Not too long after lunch, some of us went out for a hike with the guide; a woman with three small children stayed behind in the vehicle. The hike was very nice, but we could really feel the effects of the thin air. It took a lot more effort to do something as simple as walk for a half hour than it would normally take at, hmm, sea level...

When we returned to the vehicle, there was a shepherd there. Just standing there. As if he appeared from nowhere. Very spooky...

We started heading back towards the border. Our next stop was at a private rondawel (or rondavel – it can be spelled both ways), to visit one of the locals. We met a lovely woman who sells bread, beer, homemade beer (similar to umqombothi, made of maize and sorghum – if anyone knows that the local term for this "beer" is, let me know!), and other things to shepherds and tourists. We got to sample the homemade beer (this was passed around in a big mug), which was actually quite nice, refreshing, and fruity, as well as the bread (also passed around), which was absolutely delicious. The bread was wholegrain and very flavorful; it came in large, triangular chunks. This was the kind of bread that appeals to northern Europeans. Yum yum! We were told we could buy some bread if we wanted to, so we bought a few pieces (we could pay with ZAR). Boyfriend of feitpingvin bought a big bottle of regular beer as well, even though he could have easily purchased beer in South Africa. It's always nice to help out the locals, especially when they have six kids to feed!

Lesothan lady

I was a bit disappointed to not find wool products for sale, like the beautiful bright-colored shawl/poncho-thing the woman was wearing. I would have loved to have something like that!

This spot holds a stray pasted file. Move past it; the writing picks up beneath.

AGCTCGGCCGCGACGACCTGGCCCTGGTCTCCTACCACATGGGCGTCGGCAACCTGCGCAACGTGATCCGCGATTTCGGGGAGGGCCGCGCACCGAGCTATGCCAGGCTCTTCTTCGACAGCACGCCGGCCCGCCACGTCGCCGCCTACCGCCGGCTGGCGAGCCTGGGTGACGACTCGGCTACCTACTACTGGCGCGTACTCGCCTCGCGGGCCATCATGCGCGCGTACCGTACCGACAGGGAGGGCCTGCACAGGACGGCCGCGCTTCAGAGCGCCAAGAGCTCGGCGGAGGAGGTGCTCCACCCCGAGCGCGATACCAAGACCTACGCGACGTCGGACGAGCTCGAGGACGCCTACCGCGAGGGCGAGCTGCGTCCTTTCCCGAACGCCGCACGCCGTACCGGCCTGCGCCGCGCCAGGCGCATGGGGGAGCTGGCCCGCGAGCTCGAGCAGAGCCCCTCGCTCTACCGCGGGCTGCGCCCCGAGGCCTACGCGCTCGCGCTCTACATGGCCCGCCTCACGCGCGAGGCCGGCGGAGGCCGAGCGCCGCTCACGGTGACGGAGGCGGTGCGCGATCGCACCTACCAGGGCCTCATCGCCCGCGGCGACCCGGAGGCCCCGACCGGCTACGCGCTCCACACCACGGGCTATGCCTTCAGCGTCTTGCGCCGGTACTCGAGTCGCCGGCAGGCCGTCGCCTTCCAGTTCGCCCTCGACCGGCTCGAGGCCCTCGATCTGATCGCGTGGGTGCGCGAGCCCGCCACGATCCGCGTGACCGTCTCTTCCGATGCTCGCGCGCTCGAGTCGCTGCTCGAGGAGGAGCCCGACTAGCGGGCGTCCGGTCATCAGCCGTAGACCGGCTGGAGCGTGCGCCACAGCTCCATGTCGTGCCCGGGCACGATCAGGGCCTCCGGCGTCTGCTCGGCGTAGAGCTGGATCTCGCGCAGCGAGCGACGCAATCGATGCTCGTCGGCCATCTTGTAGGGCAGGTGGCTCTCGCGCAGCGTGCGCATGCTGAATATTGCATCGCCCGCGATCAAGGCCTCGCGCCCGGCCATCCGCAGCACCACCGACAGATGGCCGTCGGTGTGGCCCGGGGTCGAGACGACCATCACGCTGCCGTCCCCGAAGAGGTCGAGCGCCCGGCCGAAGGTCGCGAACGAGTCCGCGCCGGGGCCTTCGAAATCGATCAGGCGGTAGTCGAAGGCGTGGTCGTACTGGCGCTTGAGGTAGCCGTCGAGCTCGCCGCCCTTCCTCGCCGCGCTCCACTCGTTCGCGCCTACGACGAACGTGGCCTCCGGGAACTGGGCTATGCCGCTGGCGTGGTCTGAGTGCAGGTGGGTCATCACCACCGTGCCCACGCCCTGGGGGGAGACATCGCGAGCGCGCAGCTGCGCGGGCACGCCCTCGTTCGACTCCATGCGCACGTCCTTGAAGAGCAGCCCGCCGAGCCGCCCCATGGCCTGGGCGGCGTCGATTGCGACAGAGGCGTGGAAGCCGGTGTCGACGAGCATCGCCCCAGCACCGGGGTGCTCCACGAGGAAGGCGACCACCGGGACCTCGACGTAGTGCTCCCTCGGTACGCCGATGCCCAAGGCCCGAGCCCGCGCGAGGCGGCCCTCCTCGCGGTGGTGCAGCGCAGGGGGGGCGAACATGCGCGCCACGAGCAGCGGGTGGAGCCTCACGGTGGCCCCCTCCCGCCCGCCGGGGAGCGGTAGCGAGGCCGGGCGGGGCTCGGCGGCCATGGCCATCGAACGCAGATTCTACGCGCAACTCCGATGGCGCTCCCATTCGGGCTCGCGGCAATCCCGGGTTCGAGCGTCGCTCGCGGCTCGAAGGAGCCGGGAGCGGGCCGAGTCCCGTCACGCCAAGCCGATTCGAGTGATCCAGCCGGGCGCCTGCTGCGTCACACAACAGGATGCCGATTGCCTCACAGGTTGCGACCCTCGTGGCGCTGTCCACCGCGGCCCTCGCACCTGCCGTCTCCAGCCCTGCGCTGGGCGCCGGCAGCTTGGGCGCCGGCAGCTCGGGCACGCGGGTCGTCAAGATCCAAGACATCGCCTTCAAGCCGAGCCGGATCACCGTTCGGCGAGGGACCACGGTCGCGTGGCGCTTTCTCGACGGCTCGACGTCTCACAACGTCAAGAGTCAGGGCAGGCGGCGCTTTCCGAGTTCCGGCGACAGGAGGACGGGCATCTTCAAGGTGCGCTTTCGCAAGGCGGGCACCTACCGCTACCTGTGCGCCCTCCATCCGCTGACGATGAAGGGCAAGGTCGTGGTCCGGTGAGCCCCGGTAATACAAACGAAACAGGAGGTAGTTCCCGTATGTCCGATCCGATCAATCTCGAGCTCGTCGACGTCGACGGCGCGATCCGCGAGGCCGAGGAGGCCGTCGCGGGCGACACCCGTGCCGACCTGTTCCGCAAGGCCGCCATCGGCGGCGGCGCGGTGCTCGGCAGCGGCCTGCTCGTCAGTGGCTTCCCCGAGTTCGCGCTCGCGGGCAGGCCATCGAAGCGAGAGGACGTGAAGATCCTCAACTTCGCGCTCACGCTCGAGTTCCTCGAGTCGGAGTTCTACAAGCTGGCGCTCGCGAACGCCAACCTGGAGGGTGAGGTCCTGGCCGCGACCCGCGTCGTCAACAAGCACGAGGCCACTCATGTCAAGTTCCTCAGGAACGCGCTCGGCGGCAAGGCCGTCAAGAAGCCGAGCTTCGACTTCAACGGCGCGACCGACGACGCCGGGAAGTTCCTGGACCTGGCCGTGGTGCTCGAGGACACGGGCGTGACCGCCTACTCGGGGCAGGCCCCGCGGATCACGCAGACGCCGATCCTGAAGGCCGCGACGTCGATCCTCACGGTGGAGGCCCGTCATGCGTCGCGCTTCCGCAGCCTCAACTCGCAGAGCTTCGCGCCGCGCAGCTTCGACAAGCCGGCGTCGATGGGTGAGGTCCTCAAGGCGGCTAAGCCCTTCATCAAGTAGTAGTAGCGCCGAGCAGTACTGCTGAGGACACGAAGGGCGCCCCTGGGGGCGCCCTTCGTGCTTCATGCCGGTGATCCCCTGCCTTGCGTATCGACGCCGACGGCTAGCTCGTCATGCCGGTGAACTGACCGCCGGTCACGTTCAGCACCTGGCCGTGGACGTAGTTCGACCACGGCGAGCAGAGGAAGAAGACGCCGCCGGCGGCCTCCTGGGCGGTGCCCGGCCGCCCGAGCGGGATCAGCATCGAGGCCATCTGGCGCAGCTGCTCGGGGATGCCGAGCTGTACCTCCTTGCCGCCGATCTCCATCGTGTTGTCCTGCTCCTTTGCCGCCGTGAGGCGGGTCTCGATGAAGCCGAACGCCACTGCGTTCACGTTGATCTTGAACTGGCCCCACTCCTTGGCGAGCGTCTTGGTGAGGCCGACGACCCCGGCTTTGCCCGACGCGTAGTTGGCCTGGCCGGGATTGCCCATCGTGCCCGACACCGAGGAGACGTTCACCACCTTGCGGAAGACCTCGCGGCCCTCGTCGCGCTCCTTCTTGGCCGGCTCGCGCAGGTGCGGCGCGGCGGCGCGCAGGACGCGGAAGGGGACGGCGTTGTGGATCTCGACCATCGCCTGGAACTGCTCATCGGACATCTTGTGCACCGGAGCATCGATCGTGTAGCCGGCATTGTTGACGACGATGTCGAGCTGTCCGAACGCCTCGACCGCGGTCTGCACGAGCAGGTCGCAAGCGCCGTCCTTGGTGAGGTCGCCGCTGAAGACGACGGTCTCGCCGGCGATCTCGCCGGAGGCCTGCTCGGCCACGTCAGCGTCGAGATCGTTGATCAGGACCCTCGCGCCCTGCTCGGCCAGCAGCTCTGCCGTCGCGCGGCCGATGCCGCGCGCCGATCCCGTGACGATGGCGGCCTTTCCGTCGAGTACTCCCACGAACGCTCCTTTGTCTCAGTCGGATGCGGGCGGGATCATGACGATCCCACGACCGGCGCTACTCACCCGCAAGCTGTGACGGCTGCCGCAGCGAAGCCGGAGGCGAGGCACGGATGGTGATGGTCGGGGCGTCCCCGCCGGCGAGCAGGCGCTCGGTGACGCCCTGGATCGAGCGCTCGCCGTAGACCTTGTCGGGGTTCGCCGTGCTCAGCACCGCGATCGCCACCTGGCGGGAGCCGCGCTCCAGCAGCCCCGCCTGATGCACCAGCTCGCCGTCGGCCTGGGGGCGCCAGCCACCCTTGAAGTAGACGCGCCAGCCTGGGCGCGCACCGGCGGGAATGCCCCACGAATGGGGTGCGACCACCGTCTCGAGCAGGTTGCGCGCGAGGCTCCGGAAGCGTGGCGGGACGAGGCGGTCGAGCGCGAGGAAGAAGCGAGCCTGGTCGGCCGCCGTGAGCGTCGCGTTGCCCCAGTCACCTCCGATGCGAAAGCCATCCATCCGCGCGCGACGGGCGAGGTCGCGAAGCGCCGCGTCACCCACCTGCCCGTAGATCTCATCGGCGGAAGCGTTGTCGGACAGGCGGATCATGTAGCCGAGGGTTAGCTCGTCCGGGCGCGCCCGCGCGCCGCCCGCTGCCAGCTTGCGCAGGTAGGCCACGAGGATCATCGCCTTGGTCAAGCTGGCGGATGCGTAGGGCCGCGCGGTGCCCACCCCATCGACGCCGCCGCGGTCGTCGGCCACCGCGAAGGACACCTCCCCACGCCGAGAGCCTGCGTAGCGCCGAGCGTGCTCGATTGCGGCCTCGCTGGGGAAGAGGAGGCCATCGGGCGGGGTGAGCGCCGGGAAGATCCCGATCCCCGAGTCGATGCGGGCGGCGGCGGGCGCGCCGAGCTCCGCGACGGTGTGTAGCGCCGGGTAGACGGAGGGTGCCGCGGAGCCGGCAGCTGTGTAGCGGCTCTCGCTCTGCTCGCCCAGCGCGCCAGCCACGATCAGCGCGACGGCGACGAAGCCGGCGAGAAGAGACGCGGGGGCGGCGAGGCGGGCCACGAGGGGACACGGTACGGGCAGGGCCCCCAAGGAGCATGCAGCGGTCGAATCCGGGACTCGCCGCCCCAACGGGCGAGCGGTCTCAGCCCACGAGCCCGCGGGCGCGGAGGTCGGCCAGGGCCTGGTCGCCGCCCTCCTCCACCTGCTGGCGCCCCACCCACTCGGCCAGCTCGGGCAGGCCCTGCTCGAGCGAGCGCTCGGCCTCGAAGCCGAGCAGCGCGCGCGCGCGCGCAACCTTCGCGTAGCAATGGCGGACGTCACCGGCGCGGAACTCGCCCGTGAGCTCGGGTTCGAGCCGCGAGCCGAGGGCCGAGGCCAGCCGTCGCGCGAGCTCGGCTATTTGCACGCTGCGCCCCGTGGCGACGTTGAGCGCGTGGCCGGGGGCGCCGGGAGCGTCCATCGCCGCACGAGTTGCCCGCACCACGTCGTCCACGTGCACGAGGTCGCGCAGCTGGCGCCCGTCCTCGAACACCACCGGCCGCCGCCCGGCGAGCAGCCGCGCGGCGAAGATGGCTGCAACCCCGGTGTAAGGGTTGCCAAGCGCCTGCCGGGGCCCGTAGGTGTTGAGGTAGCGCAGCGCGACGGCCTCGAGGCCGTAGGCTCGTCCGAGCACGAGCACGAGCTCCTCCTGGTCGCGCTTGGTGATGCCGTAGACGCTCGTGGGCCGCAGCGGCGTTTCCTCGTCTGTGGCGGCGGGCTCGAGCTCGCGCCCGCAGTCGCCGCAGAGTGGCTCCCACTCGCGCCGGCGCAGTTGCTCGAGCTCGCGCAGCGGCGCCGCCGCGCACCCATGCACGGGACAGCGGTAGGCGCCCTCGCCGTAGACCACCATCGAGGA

On a side note, the Lesothan vendors usually had a colored flags code system to let shepherds and whoever else know what was being sold. I don't remember what color was for what though.

Our final stop was at the Sani Top Chalet, to visit Africa's highest pub. This was something for Mini Wolfgang for sure! He had been rather bored for most of the trip ;-)

Mini Wolfgang at Africa's highest pub!

We shared a mug of hot cocoa (yum) and a pint of beer (Mini Wolfgang drank most of that) and took some photos in the general area. The beer on tap was from the Nottingham Road Brewing Company – yay! :-D

Along our return to South Africa and the Sani Lodge, we stopped by this place called "the Fountain of Youth," where we could drink the streaming water.

When we returned, our laundry was washed, dried, and folded, which was nice. The electricity had gone out though, which made things interesting. The common area was lit with candles, and we were wondering how dinner would be handled (we booked dinner again). It wasn't a problem as the stoves were gas, and we had a simple, but filling dinner.

The electricity came back eventually, but it didn't really matter for us. Again, we went to bed at 21:00...

* From what I have heard, it is offensive to call them “Lesothans.” I don't know if it comes from the mouths of the people of Lesotho, or if the PC-brigade has stuck their nose where it doesn't belong once again. If I'm going to have to use each individual ethnic group, then I have to know who/what they actually are. So if someone can let me know what the people of the Sani Pass area of Lesotho are “supposed” to be called, I'd appreciate it.

1 comment:

Rethabile said...

We are Basotho (pl.): "Hey, look at those Basotho riding their ponies home!"

Alone, I am a Mosotho (sing.): "I have a Mosotho friend."

"Lesothans" does not really exist, and is just an occidental invention to facilitate life for reporters there.

I wouldn't like to be called that.

Wishing you happy holidays and a good New Year